In exploring the formation of Spanglish, award-winning essayist Ilan Stavans reflects on, andalso codifies, the most transforming linguisticphenomena in America in the last one hundredyears -- one that may predict our future as a nation and that of our entire hemisphere.
No tool is more useful in understanding the changes inculture than language. In today's America, communicationis built around inclusion and efficiency, and this is no more apparent than in the blending of the two most spoken languages in the United States: English and Spanish.
Spanish, the nation's unofficial second language, isimmediately obvious and audible on airwaves and mediascreens, streets and classrooms, from one coast to the other. But el español has not spread on this side of the Atlantic in its unadulterated Iberian form. Instead it is metastasizing into something altogether new: an astonishingly creative code of communication known as Spanglish, which in large part is the result of sweeping demographic changes, globalization, and the newly emergent "Latin Fever" that is sweeping the country. It is used predominantly by people of Hispanic descent but is also embraced by others in the United States, the Americas as a whole, and even Spain.
Naturally controversial, Spanglish outrages English-language-only proponents, who seek to ban all languages other than English north of the Rio Grande. Equal in their outrage are Spanish-language purists and the supporters of the Royal Academy of the Spanish Language in Madrid, as they deem Spanglish a cancer to their precious and centuries-old tongue. With elegance and erudition, Ilan Stavans reflects on the verbal rift that has given birth to Spanglish. He fascinatingly shows the historical tensions between the British and Spanish Empires, and how in 1588, with the sinking of the grand Spanish Armada, the rivalry between the two empires was solidified, and to this day, the differences in religion and culture continue their fight linguistically.
He ponders major historical events, such as the Guadalupe Hidalgo Treaty of 1848 and the Spanish-American War fifty years later, as agents of radical linguistic change, although, as he rightly states, it is in the second half of the twentieth century that Spanglish sped into our daily reality.
Stavans also points out the similarities and differencesSpanglish has with Yiddish, so thoroughly blending intothe American vocabulary, and the much-debated Ebonics, which made headlines in the early 1990s as a uniquelyAfrican American blend of proper English and urban slang.Ultimately, Stavans deftly proves that the manner in whicha language stays alive is through mutation and that itssurvival doesn't depend on academies but on the averageperson's need for expression. This explains why it is increasingly used not only in kitchens and school but in music, TV, film, and literature, all expressions of the American collective soul.
Coupled with Stavans's insights is a substantial lexicon that shows the breadth and ingenuity of this growing vocabulary -- at times, semantically obvious, then also surprisingly inventive. An ingenious translation into Spanglish of the first chapter of Don Quixote de La Mancha comes as a bonus. The added impact proves that Spanglish is more than a language -- it is the perfect metaphor for an America that is a hybrid, a sum of parts.
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Ilan Stavans is Lewis-Sebring Professor in Latin American and Latino Culture and Five College–40th Anniversary Professor at Amherst College.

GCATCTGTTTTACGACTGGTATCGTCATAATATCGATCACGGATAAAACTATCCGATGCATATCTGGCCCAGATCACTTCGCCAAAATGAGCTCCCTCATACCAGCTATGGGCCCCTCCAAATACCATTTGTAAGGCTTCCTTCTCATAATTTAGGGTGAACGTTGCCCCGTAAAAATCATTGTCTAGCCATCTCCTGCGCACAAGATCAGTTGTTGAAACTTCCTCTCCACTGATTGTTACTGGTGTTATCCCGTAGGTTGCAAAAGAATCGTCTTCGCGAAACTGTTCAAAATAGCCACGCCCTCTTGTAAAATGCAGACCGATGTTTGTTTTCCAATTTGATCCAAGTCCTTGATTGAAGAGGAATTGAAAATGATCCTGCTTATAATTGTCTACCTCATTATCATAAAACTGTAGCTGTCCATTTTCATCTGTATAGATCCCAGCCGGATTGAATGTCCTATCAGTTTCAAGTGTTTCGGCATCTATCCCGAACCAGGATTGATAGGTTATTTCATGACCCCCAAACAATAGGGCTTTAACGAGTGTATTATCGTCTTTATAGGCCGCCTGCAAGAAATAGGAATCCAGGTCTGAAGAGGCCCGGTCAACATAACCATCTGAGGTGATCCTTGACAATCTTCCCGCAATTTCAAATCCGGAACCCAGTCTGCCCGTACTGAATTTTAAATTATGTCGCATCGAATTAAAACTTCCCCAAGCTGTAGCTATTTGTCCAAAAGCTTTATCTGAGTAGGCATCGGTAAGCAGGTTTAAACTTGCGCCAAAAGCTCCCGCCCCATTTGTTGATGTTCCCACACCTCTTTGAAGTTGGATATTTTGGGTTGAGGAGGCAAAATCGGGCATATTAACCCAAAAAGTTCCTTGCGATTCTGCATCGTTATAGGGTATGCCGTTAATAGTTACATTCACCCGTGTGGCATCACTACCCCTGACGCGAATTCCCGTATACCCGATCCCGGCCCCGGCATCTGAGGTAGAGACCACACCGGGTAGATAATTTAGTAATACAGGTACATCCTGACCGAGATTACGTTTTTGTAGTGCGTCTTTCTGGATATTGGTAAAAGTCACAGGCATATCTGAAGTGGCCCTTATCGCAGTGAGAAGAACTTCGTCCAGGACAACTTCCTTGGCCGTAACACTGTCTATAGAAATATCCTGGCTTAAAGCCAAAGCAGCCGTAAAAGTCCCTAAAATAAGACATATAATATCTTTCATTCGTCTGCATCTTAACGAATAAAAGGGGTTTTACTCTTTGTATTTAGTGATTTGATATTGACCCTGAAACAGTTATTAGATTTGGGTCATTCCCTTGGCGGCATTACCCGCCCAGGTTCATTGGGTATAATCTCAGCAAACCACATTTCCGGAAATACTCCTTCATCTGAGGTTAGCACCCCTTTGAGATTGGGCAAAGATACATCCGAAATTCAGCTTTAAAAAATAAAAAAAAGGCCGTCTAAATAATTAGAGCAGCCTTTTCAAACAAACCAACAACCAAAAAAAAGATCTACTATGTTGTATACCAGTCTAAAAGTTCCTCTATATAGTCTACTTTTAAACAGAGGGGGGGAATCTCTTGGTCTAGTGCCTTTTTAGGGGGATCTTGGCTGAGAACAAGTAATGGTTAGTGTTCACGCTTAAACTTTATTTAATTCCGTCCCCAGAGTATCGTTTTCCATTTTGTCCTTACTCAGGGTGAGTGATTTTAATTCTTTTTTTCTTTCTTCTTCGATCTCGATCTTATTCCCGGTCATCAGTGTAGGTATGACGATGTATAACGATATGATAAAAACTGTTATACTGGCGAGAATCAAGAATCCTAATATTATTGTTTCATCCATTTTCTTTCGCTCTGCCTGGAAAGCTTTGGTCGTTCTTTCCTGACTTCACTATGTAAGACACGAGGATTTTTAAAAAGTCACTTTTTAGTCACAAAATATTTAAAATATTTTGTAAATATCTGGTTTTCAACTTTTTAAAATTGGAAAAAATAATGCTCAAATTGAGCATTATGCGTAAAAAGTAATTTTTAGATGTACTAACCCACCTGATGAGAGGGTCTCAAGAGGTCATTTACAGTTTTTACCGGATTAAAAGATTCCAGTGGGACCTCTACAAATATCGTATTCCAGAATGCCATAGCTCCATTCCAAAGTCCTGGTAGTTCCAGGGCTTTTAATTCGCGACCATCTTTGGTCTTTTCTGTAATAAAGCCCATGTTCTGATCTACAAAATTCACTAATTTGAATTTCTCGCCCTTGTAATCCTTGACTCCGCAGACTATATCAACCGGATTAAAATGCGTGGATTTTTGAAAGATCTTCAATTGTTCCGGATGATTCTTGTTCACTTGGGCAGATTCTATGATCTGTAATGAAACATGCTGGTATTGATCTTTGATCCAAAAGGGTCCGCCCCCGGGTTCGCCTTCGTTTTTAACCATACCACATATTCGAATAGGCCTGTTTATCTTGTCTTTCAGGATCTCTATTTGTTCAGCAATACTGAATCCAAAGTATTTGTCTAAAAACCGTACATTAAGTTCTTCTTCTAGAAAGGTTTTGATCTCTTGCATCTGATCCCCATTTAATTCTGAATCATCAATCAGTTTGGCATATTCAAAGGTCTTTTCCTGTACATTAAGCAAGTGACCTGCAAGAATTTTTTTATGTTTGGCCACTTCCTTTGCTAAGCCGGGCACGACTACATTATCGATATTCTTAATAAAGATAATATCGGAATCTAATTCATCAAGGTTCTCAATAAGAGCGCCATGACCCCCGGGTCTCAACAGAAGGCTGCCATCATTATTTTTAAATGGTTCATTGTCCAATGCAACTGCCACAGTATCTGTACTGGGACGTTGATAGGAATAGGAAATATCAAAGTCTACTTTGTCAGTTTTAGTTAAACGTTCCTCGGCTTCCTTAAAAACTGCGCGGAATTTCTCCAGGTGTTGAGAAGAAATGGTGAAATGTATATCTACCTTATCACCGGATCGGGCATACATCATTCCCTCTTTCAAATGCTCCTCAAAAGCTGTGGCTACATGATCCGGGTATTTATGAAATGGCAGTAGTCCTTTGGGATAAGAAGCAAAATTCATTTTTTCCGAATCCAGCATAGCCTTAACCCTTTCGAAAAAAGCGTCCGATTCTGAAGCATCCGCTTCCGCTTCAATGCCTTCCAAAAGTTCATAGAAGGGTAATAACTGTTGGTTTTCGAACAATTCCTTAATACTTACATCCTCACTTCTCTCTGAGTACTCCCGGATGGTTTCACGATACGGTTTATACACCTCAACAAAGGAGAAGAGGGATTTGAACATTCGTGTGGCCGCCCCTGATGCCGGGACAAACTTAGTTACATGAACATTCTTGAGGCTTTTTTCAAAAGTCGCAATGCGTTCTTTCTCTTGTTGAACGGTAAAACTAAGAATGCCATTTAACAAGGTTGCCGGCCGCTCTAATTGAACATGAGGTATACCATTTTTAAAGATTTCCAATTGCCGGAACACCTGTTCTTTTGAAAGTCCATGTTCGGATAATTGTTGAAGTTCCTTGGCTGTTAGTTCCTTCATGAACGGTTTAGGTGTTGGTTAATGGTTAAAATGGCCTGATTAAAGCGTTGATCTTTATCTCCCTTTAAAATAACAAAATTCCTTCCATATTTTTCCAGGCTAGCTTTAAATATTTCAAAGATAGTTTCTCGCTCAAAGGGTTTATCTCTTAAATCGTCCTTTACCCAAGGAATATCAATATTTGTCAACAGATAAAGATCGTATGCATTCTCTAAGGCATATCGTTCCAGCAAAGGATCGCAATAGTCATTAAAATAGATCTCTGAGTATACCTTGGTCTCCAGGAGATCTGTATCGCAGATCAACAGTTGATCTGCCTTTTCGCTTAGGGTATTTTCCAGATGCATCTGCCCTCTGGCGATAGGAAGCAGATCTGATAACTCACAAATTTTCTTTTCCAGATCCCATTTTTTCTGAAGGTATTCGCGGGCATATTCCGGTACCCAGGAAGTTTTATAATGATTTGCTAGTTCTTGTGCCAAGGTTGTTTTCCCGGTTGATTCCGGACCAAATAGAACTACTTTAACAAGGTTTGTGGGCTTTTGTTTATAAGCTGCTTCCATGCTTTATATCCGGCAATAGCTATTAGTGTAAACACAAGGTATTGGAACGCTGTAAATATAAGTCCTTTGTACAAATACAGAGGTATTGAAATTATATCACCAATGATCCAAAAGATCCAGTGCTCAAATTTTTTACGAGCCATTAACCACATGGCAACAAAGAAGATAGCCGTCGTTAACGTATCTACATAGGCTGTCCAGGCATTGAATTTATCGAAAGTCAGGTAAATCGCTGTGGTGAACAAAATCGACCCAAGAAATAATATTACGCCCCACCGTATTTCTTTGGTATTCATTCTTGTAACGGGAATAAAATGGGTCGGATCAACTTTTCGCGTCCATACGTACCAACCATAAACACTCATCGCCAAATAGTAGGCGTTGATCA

Ilán Stavans nació en México, en 1961. Cursó estudios de posgrado en la Universidad de Columbia, y ahora tiene la cátedra Lewis-Sebring de cultura latina y latinoamericana en Amherst College.From Publishers Weekly:
With this vivid socio-linguistic study and dictionary, Stavans brings Spanglish out of el barrio and into the academy, where he has been "livin' la jerga loca" since he first taught a much-hyped course called "The Sounds of Spanglish" in the late '90s. Professor of Latin American and Latino culture at Amherst College, Stavans has made it his project to codify, analyze and celebrate the slang he defines as the "encounter between cultures that is also a record of abundant past transactions." The result is this pan-Hispanic reference work, which includes a lively introduction and a lexicon of 4,500 words. In his introduction, Stavans, a Jewish Mexican immigrant, details how he fell in love with the rich, complex language. He compares Spanglish to jazz, Ebonics and Yiddish, peppering his analysis with anecdotes and slang as he considers the jargon's significance in terms of class and Latino identity. Stavans's introductory essay examines the historical context of Spanglish, tracing it to the U.S. annexation of Mexican territories in the early to mid-19th century. (The essay also offers a brief history of Spanish in the New World and of Spanish-language lexicography.) As for the debate over this evolving language (critics say it indicates a "broken frame of mind," hinders successful assimilation, and desecrates a noble language, while celebrants view Spanglish as "a positive manifestation of the Hispanic spirit") Stavans emphatically lands in the latter camp. From abajar (to descend) to zumear (to zoom), the entries in the dictionary include pronunciation, part of speech, gender, translation, Spanish or English root, and the occasional illustrative sentence. Stavans also includes his controversial Spanglish translation of the first chapter of Don Quixote. This volume should prompt spirited discussion among students of linguistics and Latin American studies.
Copyright 2003 Reed Business Information, Inc.
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